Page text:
- Appendix C, Page 52, The Expedition in Holland, 1572-1574 from the manuscript of Walter Morgan

   

Pictures from Jacob De Gheyn’s Exercise of Arms, 1607

Origin of the term “beggars” (geuzen)


On the 5th of April 1566 Louis of Nassau and Count Brederode, both nobles sympathetic to the Protestants of the Netherlands, along with 400 of their fellow nobles presented the Compromise of Breda to Margaret of Parma, the illegitimate sister of King Phillip of Spain and his regent in the Netherlands. The Compromise was a request for an end to the work of the Inquisition and a removal of Spanish occupying forces for the Netherlands. The regent was at first alarmed at the appearance of so large a body, but one of her councilors, Berlaymont, was heard to exclaim, “What, madam, is your highness afraid of these beggars” (“ces gueux”)? At a meeting held by some 300 confederates at the Hotel Culemburg three days later, Brederode in a speech declared that if need be they were all ready to become beggars in their country’s cause. The French word for beggar is gueux which was rapidly transformed into geuzen and became the proud title of those who opposed Spanish rule in the Netherlands and “Vivent le geux” was heard on the streets of the Netherlands.



The “geuzenpenning”, an original Dutch medal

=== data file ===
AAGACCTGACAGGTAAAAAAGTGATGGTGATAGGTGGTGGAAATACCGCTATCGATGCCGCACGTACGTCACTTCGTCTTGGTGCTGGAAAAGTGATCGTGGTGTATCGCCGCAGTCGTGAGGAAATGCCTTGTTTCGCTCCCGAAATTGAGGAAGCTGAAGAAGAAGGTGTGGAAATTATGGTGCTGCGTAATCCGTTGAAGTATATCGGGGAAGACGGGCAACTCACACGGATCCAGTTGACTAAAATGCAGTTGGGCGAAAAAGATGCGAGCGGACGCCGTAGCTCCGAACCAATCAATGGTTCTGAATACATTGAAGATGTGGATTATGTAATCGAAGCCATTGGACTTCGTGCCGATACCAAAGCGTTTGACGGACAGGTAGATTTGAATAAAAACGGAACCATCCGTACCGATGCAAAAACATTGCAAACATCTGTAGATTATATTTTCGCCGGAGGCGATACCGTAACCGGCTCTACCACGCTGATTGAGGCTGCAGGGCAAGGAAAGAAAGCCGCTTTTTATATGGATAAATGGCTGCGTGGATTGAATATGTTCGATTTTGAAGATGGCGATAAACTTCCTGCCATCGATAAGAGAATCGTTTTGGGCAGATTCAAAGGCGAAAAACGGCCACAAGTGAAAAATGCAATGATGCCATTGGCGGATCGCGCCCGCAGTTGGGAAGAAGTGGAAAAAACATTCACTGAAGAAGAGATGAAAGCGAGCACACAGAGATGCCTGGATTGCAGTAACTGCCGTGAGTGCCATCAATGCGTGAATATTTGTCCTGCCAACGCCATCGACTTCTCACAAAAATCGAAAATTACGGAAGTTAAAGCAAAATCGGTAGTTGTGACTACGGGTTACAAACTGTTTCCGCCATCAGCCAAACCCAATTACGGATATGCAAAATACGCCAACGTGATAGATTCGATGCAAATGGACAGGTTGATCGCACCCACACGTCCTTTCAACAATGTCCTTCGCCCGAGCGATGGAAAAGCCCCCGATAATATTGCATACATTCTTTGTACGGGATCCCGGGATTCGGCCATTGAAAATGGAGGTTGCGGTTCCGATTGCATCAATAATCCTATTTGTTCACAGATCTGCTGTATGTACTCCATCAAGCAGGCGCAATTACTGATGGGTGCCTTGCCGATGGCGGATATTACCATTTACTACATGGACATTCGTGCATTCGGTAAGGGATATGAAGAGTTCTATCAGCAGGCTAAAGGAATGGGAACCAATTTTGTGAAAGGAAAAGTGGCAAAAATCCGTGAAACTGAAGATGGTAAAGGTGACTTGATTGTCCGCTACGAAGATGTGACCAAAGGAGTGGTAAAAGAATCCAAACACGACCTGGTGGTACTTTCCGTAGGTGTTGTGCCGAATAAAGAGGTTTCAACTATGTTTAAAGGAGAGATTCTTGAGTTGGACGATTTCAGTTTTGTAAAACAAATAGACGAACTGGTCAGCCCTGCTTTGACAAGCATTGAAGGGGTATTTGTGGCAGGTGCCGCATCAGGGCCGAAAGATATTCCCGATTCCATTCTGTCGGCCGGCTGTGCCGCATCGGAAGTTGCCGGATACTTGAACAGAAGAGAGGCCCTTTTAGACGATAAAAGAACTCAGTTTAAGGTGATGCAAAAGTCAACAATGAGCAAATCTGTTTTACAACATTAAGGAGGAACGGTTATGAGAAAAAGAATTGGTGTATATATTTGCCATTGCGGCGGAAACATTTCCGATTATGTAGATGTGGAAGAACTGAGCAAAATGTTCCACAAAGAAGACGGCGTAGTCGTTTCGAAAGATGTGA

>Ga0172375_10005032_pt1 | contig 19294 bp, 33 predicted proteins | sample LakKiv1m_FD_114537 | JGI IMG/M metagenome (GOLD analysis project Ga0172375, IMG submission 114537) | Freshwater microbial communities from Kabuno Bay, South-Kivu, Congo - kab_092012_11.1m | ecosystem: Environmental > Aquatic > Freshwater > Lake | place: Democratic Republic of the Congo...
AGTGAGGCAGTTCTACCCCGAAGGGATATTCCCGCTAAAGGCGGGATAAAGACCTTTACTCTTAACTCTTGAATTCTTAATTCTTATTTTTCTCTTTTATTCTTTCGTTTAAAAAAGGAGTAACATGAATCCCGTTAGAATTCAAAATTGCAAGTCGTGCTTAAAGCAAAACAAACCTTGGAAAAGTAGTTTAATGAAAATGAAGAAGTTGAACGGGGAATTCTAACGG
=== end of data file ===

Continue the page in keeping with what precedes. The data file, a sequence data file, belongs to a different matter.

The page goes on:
in the Rijksmuseum with the image of Phillip II,
cups to drink the health of a charitable donor,
and a beggars bowl.



An original beggars medal in the Rijksmuseum
with the inscription ”Better Turk than Papist”




Typical Spanish Flag

Organization of the Spanish Tercio


A tercio is a regiment of ten companies under a field marshal (maestre de campo). Each company consisted of approximately 300 men, with two of the ten companies made up of musketeers and the rest of pike. The tercios fought in squares with all the pike in the center and the muskets surrounding the pike on all sides.

 
 
 

Example French Catholic Flags






Example French Huguenot Flag



Role and Rights of Women in 16th -17th century Holland


“The man is head of the family, but the woman is the neck, that allows the head to move”

an old Dutch Saying

Calvinist Doctrine expected obedience of the wife towards the husband and the daughter towards her father. Dutch women, however, had unique rights. The Dutch legal system in the 17th century allowed a woman to institute legal proceedings against somebody, even against her husband. If she was unmarried and had not reached the age of adulthood (25) she needed a guardian. An unmarried pregnant woman could persecute the alleged father in a paternity procedure. She could force him to marry her and if he was already married she could demand a dowry, payment of childbirth costs and an allowance for the child. Women were also able to own property.